During a couple weeks in June and July the Smithsonian Folklife Festival swings around, and thousands of locals and tourists flood the National Mall to get a taste of cultures from all around the world debuted through its festivities. Each year the two week festival chooses different cultural aspects to highlight from a certain theme, country, region, or state. In the past, programs have included “Arkansas” (1970), “African Diaspora: Ghana, Trinidad & Tobago, Nigeria, Caribbean” (1974), “Bhutan: Land of the Thunder Dragon” (2008), and “On the Move: Migration and Immigration Today” (2016).
In 1967, Jim Morris, Smithsonian’s Director of Museum Services at the time, began the festival with the help of Secretary S. Dillon Ripley and Ralph Rinzler. The first year was a huge success, attracting around 431,000 people, and setting a precedent for the years to come.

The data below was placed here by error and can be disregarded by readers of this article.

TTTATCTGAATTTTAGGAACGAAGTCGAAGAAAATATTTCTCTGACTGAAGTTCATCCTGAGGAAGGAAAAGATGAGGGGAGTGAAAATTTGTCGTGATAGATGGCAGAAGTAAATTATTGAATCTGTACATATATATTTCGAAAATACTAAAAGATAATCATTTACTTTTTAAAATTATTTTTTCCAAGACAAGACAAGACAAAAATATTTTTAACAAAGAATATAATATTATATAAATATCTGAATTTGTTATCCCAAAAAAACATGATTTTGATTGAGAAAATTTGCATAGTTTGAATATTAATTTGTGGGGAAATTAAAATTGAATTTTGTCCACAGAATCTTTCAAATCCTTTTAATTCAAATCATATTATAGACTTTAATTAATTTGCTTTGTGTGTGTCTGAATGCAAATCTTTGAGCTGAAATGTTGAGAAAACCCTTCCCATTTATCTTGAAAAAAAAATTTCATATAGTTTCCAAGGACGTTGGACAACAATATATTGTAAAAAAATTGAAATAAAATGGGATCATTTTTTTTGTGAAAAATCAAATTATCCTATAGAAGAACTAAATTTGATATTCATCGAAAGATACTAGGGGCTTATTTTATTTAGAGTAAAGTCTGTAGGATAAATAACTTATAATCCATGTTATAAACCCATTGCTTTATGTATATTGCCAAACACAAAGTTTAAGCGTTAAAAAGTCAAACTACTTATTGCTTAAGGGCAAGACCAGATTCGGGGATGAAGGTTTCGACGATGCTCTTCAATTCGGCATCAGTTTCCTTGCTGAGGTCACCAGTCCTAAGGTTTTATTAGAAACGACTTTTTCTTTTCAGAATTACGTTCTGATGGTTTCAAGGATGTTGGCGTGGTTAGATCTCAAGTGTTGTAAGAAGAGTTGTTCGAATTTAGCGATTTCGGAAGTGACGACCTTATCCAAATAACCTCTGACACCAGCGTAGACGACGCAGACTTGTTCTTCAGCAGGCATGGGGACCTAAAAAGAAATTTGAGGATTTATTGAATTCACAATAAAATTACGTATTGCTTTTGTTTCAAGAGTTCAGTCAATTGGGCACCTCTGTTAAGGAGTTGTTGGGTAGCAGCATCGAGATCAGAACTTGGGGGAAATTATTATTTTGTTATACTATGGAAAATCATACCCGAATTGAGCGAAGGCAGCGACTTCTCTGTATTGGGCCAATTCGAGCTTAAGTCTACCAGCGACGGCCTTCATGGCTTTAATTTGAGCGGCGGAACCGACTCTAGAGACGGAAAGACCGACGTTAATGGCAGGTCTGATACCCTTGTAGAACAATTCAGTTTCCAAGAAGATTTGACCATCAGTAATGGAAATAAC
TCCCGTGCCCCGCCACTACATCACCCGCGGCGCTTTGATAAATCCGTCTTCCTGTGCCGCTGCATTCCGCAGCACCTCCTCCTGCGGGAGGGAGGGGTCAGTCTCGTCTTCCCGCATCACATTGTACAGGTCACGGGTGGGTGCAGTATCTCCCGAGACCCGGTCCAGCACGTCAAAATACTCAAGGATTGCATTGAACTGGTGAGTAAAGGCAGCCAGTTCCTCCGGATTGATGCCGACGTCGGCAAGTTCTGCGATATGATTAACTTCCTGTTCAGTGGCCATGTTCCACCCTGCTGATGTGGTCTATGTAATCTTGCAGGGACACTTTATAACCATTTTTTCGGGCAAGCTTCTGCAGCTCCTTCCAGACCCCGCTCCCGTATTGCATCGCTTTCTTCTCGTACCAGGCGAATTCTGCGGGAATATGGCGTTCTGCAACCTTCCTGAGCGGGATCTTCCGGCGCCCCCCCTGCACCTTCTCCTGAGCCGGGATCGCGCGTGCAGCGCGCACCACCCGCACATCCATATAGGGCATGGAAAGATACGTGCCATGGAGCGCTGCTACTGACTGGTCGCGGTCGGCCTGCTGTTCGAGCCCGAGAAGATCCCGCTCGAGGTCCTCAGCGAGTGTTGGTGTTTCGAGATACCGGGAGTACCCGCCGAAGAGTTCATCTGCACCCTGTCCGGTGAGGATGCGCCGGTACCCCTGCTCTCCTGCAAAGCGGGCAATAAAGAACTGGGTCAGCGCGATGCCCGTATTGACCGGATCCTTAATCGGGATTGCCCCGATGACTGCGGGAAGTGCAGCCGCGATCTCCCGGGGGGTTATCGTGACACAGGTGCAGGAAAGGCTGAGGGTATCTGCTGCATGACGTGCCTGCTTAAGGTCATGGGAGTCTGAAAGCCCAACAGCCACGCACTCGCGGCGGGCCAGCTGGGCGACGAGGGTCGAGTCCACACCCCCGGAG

Since then it has remained outstanding, and this summer is celebrating its 50th anniversary with a “Circus Arts” theme, exploring the vibrant history of the American circus. Festivities include acrobatic demonstrations, narrative sessions, puppet making, and an USCIS Citizenship Ceremony.
The commemoration is also featuring an “On the Move” theme which spotlights youth and migration, one similar to that of last year’s festival. In addition there is a “50 years 50 objects” exhibit, in which 50 ‘storied objects’ from previous years have been put on display. These objects range from a Bhutanese temple railing to a Junkanoo Headdress.
Over 23 thousand artisans have been able to showcase their work and skills through the festival and help keep their traditions alive. Among them are around 100 American Indian groups and 90 nations. New cultures, occupations, traditions, peoples, and countries are sure to join them and help continue the Folklife Festival’s legacy of creating a better understanding of the world through community engagement.
The festival is free to the public and takes place from June 29 to July 4 and July 6 to July 9 on the National Mall.
PHOTO BY DANIELLE BRESLOW